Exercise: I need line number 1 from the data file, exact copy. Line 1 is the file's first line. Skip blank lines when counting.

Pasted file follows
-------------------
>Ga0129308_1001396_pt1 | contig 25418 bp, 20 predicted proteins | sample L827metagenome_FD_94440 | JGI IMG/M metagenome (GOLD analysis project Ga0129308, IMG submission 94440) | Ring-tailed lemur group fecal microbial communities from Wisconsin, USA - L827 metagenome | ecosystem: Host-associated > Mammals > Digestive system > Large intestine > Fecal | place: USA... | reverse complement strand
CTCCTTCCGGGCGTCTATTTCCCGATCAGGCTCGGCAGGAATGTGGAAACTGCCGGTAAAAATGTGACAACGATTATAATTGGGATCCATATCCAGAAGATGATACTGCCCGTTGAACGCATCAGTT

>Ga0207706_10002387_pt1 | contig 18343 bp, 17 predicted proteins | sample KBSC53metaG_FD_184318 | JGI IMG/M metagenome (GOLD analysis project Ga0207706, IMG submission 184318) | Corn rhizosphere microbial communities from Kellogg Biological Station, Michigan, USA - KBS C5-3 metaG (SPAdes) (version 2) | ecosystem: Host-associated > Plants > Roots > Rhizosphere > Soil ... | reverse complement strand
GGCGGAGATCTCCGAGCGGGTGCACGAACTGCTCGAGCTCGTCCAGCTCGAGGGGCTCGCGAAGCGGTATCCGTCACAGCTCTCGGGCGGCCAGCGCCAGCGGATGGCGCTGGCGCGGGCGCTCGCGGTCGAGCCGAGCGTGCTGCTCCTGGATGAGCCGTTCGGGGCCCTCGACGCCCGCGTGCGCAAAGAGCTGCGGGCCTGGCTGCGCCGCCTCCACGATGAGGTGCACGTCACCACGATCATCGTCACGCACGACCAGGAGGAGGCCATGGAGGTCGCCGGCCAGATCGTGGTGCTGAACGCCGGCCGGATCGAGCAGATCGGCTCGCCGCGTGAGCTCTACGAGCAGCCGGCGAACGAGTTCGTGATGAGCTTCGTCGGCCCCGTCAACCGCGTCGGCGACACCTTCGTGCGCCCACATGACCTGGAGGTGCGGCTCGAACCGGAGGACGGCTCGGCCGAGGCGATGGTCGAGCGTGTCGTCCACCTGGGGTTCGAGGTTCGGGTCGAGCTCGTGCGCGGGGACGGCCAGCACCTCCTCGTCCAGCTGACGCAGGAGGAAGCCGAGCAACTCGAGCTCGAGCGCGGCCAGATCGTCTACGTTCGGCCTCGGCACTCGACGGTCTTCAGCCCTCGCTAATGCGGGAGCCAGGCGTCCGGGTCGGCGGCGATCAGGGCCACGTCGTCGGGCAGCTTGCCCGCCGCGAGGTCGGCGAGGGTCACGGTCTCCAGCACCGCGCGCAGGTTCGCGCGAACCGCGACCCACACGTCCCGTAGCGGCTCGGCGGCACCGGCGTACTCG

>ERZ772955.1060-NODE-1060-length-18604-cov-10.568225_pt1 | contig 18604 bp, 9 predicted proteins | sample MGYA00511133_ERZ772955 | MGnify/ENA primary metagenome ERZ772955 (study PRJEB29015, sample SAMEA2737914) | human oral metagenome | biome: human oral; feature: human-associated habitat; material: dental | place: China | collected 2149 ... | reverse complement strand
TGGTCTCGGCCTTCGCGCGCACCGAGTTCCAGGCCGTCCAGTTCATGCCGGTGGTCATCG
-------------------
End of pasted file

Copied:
>Ga0129308_1001396_pt1 | contig 25418 bp, 20 predicted proteins | sample L827metagenome_FD_94440 | JGI IMG/M metagenome (GOLD analysis project Ga0129308, IMG submission 94440) | Ring-tailed lemur group fecal microbial communities from Wisconsin, USA - L827 metagenome | ecosystem: Host-associated > Mammals > Digestive system > Large intestine > Fecal | place: USA... | reverse complement strand